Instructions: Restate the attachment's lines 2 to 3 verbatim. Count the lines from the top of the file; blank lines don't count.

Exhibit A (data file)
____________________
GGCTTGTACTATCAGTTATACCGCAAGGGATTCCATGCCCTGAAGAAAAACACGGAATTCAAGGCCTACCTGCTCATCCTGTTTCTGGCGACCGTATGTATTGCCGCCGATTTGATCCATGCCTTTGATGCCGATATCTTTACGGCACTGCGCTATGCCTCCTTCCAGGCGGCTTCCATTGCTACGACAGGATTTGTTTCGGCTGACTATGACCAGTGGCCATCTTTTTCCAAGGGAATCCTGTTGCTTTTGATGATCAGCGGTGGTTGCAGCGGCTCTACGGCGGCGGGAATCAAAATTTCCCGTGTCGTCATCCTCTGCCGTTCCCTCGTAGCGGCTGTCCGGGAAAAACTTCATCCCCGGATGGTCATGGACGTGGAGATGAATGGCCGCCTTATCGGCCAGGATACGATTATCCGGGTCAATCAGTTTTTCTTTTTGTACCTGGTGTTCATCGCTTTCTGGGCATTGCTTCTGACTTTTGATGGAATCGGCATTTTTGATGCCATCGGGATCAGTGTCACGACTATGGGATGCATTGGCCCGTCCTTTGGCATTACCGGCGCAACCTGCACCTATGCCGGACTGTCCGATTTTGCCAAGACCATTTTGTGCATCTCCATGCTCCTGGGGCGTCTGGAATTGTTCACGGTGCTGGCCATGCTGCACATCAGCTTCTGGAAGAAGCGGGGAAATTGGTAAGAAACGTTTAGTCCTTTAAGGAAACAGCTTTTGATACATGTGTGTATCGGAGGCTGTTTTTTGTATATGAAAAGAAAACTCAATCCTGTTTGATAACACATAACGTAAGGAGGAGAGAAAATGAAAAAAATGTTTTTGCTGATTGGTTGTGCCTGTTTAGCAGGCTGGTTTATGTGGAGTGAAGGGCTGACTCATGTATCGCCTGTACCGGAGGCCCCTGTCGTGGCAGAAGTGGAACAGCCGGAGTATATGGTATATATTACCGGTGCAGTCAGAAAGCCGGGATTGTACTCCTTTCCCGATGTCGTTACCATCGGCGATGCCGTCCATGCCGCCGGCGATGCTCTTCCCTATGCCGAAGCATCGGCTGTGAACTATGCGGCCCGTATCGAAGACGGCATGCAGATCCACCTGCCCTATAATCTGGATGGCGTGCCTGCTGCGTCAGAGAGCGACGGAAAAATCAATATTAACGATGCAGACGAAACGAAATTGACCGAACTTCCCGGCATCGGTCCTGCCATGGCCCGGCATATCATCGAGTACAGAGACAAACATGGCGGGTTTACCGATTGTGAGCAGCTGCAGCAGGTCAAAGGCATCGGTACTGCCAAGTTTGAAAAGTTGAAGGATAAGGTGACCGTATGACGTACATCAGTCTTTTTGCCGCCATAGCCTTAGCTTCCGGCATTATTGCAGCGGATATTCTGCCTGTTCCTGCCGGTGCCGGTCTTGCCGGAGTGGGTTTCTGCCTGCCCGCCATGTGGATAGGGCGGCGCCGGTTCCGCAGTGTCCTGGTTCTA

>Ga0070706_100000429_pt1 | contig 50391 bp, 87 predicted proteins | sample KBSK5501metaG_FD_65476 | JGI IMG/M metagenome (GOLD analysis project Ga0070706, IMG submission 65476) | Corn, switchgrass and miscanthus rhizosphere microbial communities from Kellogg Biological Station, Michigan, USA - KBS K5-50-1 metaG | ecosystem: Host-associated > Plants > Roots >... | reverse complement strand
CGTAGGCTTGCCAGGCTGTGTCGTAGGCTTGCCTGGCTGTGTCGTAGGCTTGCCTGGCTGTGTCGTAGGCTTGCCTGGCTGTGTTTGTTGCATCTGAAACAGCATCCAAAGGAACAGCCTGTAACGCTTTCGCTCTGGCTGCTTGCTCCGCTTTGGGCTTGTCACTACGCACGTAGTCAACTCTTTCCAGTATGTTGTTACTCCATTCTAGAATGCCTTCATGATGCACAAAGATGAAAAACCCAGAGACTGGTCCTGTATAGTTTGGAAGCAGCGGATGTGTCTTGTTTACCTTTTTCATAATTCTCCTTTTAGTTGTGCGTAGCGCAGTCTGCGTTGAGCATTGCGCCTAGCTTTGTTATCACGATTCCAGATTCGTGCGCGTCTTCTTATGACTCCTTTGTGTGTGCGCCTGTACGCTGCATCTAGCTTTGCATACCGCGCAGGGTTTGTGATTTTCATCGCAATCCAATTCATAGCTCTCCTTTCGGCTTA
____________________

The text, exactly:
>Ga0070706_100000429_pt1 | contig 50391 bp, 87 predicted proteins | sample KBSK5501metaG_FD_65476 | JGI IMG/M metagenome (GOLD analysis project Ga0070706, IMG submission 65476) | Corn, switchgrass and miscanthus rhizosphere microbial communities from Kellogg Biological Station, Michigan, USA - KBS K5-50-1 metaG | ecosystem: Host-associated > Plants > Roots >... | reverse complement strand
CGTAGGCTTGCCAGGCTGTGTCGTAGGCTTGCCTGGCTGTGTCGTAGGCTTGCCTGGCTGTGTCGTAGGCTTGCCTGGCTGTGTTTGTTGCATCTGAAACAGCATCCAAAGGAACAGCCTGTAACGCTTTCGCTCTGGCTGCTTGCTCCGCTTTGGGCTTGTCACTACGCACGTAGTCAACTCTTTCCAGTATGTTGTTACTCCATTCTAGAATGCCTTCATGATGCACAAAGATGAAAAACCCAGAGACTGGTCCTGTATAGTTTGGAAGCAGCGGATGTGTCTTGTTTACCTTTTTCATAATTCTCCTTTTAGTTGTGCGTAGCGCAGTCTGCGTTGAGCATTGCGCCTAGCTTTGTTATCACGATTCCAGATTCGTGCGCGTCTTCTTATGACTCCTTTGTGTGTGCGCCTGTACGCTGCATCTAGCTTTGCATACCGCGCAGGGTTTGTGATTTTCATCGCAATCCAATTCATAGCTCTCCTTTCGGCTTA